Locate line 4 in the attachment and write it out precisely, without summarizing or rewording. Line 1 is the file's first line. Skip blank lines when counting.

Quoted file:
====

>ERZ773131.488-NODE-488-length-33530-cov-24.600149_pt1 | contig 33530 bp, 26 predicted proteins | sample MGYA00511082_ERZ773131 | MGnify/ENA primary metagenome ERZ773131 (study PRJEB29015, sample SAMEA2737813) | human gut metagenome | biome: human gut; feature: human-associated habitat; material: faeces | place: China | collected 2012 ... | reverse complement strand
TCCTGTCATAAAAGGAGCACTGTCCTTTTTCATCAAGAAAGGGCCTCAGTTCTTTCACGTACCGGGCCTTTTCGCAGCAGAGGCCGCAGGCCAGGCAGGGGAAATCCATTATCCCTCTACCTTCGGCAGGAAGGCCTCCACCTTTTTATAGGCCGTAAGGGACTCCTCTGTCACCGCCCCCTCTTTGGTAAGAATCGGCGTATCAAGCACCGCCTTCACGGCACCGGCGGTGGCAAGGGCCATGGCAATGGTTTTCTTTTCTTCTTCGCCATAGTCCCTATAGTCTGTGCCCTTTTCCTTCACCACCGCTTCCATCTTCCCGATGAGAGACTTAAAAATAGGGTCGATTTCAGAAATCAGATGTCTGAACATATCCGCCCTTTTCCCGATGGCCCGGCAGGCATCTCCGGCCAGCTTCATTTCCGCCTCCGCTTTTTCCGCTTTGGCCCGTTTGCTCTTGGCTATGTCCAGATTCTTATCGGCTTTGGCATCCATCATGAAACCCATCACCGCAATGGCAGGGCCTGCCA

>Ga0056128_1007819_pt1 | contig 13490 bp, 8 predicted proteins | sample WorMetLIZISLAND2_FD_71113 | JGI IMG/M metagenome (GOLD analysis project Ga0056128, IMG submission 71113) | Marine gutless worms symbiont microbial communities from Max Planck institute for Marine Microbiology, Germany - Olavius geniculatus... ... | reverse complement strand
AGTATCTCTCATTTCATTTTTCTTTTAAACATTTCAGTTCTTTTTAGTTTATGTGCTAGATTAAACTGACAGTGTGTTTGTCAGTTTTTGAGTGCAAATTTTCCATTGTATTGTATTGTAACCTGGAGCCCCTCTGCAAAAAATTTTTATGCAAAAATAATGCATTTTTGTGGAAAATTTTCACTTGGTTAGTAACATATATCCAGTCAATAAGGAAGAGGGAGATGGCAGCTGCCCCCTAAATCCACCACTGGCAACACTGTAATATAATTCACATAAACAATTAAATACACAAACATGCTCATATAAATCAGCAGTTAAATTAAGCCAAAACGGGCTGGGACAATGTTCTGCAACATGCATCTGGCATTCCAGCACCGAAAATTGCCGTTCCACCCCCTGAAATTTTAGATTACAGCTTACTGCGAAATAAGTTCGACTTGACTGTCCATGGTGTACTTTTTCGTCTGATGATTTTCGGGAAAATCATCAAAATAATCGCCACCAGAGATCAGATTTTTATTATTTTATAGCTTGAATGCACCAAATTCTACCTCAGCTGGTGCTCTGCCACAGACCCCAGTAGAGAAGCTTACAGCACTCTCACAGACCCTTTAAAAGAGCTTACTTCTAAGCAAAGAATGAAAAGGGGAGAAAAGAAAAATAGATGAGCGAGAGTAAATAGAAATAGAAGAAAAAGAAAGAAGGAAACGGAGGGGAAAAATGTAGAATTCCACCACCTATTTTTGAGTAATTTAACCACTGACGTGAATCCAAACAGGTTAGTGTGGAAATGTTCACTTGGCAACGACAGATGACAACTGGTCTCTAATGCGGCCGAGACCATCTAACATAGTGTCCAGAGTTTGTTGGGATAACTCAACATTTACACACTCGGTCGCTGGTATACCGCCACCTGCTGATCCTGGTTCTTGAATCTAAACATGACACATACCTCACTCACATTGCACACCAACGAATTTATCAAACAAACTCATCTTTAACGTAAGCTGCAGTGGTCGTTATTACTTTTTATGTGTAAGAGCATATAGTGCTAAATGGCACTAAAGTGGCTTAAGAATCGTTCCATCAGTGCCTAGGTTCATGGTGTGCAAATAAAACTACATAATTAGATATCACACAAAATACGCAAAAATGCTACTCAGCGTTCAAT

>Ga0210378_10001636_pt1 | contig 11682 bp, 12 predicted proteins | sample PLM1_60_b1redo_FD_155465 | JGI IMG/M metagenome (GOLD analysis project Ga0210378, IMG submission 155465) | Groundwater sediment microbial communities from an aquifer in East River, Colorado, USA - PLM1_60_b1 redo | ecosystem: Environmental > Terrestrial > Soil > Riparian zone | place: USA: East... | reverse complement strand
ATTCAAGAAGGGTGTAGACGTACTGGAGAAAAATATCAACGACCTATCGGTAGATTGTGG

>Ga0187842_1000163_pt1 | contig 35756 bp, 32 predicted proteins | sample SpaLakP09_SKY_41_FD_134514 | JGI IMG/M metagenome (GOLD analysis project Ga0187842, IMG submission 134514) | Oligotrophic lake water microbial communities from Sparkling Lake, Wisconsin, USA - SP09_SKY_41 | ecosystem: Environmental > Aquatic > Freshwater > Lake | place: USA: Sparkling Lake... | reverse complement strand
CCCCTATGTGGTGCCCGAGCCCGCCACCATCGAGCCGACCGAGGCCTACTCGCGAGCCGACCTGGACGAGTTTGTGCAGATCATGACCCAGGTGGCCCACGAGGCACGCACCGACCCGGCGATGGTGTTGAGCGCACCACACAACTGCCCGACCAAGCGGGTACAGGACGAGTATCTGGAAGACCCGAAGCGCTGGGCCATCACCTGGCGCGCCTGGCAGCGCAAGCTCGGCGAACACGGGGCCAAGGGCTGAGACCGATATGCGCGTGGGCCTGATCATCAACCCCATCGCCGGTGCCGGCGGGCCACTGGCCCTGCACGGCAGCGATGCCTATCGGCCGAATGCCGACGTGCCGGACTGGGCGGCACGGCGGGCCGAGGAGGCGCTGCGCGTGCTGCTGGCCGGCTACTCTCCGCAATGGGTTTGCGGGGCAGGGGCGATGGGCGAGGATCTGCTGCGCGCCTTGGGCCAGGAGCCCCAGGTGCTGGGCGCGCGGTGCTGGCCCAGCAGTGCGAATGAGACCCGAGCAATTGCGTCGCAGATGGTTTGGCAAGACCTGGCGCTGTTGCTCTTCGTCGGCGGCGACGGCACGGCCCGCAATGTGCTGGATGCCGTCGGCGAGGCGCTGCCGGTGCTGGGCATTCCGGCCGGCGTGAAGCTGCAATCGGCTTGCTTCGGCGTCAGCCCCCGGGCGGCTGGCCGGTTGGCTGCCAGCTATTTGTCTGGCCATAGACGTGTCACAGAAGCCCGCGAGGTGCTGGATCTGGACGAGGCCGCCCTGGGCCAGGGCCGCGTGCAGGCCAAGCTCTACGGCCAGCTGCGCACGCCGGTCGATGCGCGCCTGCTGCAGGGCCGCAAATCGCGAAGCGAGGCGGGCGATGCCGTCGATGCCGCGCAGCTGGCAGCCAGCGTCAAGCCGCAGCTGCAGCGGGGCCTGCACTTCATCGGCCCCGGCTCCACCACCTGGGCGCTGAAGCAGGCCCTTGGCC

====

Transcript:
AGTATCTCTCATTTCATTTTTCTTTTAAACATTTCAGTTCTTTTTAGTTTATGTGCTAGATTAAACTGACAGTGTGTTTGTCAGTTTTTGAGTGCAAATTTTCCATTGTATTGTATTGTAACCTGGAGCCCCTCTGCAAAAAATTTTTATGCAAAAATAATGCATTTTTGTGGAAAATTTTCACTTGGTTAGTAACATATATCCAGTCAATAAGGAAGAGGGAGATGGCAGCTGCCCCCTAAATCCACCACTGGCAACACTGTAATATAATTCACATAAACAATTAAATACACAAACATGCTCATATAAATCAGCAGTTAAATTAAGCCAAAACGGGCTGGGACAATGTTCTGCAACATGCATCTGGCATTCCAGCACCGAAAATTGCCGTTCCACCCCCTGAAATTTTAGATTACAGCTTACTGCGAAATAAGTTCGACTTGACTGTCCATGGTGTACTTTTTCGTCTGATGATTTTCGGGAAAATCATCAAAATAATCGCCACCAGAGATCAGATTTTTATTATTTTATAGCTTGAATGCACCAAATTCTACCTCAGCTGGTGCTCTGCCACAGACCCCAGTAGAGAAGCTTACAGCACTCTCACAGACCCTTTAAAAGAGCTTACTTCTAAGCAAAGAATGAAAAGGGGAGAAAAGAAAAATAGATGAGCGAGAGTAAATAGAAATAGAAGAAAAAGAAAGAAGGAAACGGAGGGGAAAAATGTAGAATTCCACCACCTATTTTTGAGTAATTTAACCACTGACGTGAATCCAAACAGGTTAGTGTGGAAATGTTCACTTGGCAACGACAGATGACAACTGGTCTCTAATGCGGCCGAGACCATCTAACATAGTGTCCAGAGTTTGTTGGGATAACTCAACATTTACACACTCGGTCGCTGGTATACCGCCACCTGCTGATCCTGGTTCTTGAATCTAAACATGACACATACCTCACTCACATTGCACACCAACGAATTTATCAAACAAACTCATCTTTAACGTAAGCTGCAGTGGTCGTTATTACTTTTTATGTGTAAGAGCATATAGTGCTAAATGGCACTAAAGTGGCTTAAGAATCGTTCCATCAGTGCCTAGGTTCATGGTGTGCAAATAAAACTACATAATTAGATATCACACAAAATACGCAAAAATGCTACTCAGCGTTCAAT